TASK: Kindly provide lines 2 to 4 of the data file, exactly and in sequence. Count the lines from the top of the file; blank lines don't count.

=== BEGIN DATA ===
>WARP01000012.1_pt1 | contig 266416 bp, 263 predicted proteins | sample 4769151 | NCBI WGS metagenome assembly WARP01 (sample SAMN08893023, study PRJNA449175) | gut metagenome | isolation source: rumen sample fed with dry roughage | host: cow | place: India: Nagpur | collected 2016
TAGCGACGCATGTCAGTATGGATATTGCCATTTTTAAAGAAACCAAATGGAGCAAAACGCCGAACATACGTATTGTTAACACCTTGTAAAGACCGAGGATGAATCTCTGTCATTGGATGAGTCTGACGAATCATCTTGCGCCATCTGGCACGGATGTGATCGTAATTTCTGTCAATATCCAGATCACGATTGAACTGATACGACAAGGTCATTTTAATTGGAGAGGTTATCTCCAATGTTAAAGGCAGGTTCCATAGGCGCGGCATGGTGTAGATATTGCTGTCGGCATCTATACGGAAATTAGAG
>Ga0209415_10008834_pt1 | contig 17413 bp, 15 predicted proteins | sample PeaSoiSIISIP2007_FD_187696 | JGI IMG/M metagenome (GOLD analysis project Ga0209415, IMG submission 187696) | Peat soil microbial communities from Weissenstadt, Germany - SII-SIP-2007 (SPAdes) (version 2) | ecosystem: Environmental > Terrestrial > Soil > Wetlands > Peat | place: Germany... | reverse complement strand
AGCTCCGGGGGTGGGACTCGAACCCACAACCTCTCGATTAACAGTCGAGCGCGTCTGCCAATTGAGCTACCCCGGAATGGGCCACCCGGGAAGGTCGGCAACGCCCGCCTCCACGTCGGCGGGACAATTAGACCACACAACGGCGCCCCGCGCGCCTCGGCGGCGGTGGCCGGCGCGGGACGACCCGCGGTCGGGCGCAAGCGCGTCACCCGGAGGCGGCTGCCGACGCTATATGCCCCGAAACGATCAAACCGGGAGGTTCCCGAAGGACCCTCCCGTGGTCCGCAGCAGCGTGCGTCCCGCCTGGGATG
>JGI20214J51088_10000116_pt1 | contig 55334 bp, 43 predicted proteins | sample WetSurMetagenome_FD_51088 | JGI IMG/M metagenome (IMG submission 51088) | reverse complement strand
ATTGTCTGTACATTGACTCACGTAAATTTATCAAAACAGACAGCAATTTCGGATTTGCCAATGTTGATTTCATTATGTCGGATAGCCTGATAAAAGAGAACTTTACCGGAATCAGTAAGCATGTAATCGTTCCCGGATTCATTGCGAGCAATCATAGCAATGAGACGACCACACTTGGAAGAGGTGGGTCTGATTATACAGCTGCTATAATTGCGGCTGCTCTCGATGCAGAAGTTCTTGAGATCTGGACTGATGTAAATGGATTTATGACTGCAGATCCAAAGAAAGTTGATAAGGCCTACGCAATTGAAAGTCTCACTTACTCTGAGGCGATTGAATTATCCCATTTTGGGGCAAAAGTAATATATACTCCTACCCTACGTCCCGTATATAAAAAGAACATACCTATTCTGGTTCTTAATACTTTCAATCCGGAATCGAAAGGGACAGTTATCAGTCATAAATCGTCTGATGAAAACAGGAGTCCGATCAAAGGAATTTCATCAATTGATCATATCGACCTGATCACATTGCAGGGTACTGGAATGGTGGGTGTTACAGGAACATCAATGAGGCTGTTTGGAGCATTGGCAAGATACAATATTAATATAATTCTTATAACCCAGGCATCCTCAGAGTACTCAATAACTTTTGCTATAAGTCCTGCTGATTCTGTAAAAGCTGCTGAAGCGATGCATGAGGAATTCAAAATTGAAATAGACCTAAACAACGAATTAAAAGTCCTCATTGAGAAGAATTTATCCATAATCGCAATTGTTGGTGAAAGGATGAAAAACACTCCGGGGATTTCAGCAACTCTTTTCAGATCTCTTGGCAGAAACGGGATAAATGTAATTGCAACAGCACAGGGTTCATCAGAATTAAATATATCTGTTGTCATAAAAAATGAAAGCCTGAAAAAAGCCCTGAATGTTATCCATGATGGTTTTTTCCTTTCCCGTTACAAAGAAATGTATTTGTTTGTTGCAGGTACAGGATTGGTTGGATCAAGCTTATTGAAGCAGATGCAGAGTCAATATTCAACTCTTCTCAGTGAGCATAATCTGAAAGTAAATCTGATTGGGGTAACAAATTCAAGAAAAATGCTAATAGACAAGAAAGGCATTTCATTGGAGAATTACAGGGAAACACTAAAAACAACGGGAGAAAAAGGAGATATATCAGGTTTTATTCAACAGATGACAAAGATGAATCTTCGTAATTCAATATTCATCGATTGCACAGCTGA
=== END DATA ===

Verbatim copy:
TAGCGACGCATGTCAGTATGGATATTGCCATTTTTAAAGAAACCAAATGGAGCAAAACGCCGAACATACGTATTGTTAACACCTTGTAAAGACCGAGGATGAATCTCTGTCATTGGATGAGTCTGACGAATCATCTTGCGCCATCTGGCACGGATGTGATCGTAATTTCTGTCAATATCCAGATCACGATTGAACTGATACGACAAGGTCATTTTAATTGGAGAGGTTATCTCCAATGTTAAAGGCAGGTTCCATAGGCGCGGCATGGTGTAGATATTGCTGTCGGCATCTATACGGAAATTAGAG
>Ga0209415_10008834_pt1 | contig 17413 bp, 15 predicted proteins | sample PeaSoiSIISIP2007_FD_187696 | JGI IMG/M metagenome (GOLD analysis project Ga0209415, IMG submission 187696) | Peat soil microbial communities from Weissenstadt, Germany - SII-SIP-2007 (SPAdes) (version 2) | ecosystem: Environmental > Terrestrial > Soil > Wetlands > Peat | place: Germany... | reverse complement strand
AGCTCCGGGGGTGGGACTCGAACCCACAACCTCTCGATTAACAGTCGAGCGCGTCTGCCAATTGAGCTACCCCGGAATGGGCCACCCGGGAAGGTCGGCAACGCCCGCCTCCACGTCGGCGGGACAATTAGACCACACAACGGCGCCCCGCGCGCCTCGGCGGCGGTGGCCGGCGCGGGACGACCCGCGGTCGGGCGCAAGCGCGTCACCCGGAGGCGGCTGCCGACGCTATATGCCCCGAAACGATCAAACCGGGAGGTTCCCGAAGGACCCTCCCGTGGTCCGCAGCAGCGTGCGTCCCGCCTGGGATG